- High zoom, good LCD, logical interface
- Poor ergonomics, no memory card slot or USB port
The GR-D250AA is a solid, no-frills camera at a reasonable price.
Price$ 699.00 (AUD)
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The single-CCD (charge-coupled device) GR-D250AA is an entry-level MiniDV camcorder with some interesting new features. It's extremely compact, but the key selling point has to be the impressive 25X optical zoom lens.
There's no memory card slot or USB, so still capture is limited to video grabs to tape, and the ergonomics are a little under par--the chassis digs into the heel of your thumb over time, the zoom control can rock the camera, and the internal viewfinder doesn't tilt. That said, the 2.5" LCD is clear, the interface is logical and the playback/menu controls are easily accessible.
JVC's new Data Battery also allows for a more accurate "time remaining" readout that can be viewed while the camera is switched off--similar to Sony's InfoLithium technology.
The bottom-loading tape drive may irritate tripod users and there's no accessory shoe, but external microphones are supported. Manual controls include button-driven focus, exposure/gain control, white balance and selectable shutter speeds, but there's no progressive scan and widescreen recording is letterboxed or squeezed.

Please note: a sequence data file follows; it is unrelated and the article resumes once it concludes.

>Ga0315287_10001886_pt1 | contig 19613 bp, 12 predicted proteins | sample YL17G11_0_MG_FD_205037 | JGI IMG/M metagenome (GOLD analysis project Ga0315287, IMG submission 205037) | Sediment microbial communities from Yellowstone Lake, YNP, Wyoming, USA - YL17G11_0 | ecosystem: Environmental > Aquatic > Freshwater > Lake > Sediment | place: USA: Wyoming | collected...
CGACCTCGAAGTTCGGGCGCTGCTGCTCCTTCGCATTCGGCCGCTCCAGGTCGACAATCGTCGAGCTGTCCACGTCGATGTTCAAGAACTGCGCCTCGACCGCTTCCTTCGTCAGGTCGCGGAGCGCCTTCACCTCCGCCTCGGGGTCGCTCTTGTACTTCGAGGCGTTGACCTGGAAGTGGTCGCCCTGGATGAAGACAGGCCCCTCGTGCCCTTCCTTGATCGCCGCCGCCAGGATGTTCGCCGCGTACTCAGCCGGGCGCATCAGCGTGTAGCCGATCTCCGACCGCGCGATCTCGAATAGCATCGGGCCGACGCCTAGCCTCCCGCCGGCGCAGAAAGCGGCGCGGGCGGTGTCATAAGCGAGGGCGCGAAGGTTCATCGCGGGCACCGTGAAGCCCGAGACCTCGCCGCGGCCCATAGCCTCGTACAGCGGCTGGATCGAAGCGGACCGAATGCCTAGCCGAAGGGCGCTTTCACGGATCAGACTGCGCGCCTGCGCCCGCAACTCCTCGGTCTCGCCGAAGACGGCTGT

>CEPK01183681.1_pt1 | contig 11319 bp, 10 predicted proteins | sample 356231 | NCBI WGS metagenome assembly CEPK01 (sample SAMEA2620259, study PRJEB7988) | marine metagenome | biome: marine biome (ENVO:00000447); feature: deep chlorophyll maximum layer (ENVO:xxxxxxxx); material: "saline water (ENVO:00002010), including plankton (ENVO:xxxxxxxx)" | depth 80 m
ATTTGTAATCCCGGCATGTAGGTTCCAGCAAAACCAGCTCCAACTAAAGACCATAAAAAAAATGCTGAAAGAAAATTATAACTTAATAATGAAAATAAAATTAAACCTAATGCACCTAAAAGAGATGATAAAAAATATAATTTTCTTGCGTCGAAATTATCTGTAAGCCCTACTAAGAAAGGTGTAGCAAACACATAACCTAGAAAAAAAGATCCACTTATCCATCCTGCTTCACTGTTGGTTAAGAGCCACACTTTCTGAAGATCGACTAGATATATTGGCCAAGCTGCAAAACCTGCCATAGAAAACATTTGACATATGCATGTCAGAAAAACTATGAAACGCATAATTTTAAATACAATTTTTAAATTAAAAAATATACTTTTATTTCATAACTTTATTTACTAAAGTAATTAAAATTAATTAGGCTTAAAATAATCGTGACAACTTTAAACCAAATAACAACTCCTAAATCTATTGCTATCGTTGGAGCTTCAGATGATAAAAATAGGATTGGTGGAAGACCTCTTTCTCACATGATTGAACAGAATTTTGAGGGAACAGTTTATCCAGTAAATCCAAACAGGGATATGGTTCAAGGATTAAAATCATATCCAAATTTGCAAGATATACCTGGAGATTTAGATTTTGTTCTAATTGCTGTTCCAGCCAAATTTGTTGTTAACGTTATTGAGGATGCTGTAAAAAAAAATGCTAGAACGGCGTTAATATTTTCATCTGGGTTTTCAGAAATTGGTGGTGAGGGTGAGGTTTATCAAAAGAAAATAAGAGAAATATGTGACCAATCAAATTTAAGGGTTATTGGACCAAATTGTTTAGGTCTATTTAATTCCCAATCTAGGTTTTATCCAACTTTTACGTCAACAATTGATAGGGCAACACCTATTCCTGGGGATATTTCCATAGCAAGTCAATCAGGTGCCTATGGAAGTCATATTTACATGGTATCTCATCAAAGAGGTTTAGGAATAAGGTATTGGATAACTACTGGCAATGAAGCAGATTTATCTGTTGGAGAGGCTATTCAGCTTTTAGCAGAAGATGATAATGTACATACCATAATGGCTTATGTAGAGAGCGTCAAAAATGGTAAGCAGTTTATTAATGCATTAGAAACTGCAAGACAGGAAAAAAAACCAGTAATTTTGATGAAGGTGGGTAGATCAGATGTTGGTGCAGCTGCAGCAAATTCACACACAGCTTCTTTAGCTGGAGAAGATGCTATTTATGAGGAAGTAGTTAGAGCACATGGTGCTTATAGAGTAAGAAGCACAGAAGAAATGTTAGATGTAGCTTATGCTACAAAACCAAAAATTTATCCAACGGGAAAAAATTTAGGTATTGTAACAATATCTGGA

Despite claiming 520-line video resolution, the GR-D250AA's pictures don't look all that sharp, but low-light performance benefits from a noise reduction circuit, and the colour handling is pleasantly neutral, avoiding the over-saturated, over-sharpened feel of many consumer camcorders.
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GGG Evaluation Team
First impression on unpacking the Q702 test unit was the solid feel and clean, minimalist styling.
For work use, Microsoft Word and Excel programs pre-installed on the device are adequate for preparing short documents.
The Fujitsu LifeBook UH574 allowed for great mobility without being obnoxiously heavy or clunky. Its twelve hours of battery life did not disappoint.
The screen was particularly good. It is bright and visible from most angles, however heat is an issue, particularly around the Windows button on the front, and on the back where the battery housing is located.
My first impression after unboxing the Q702 is that it is a nice looking unit. Styling is somewhat minimalist but very effective. The tablet part, once detached, has a nice weight, and no buttons or switches are located in awkward or intrusive positions.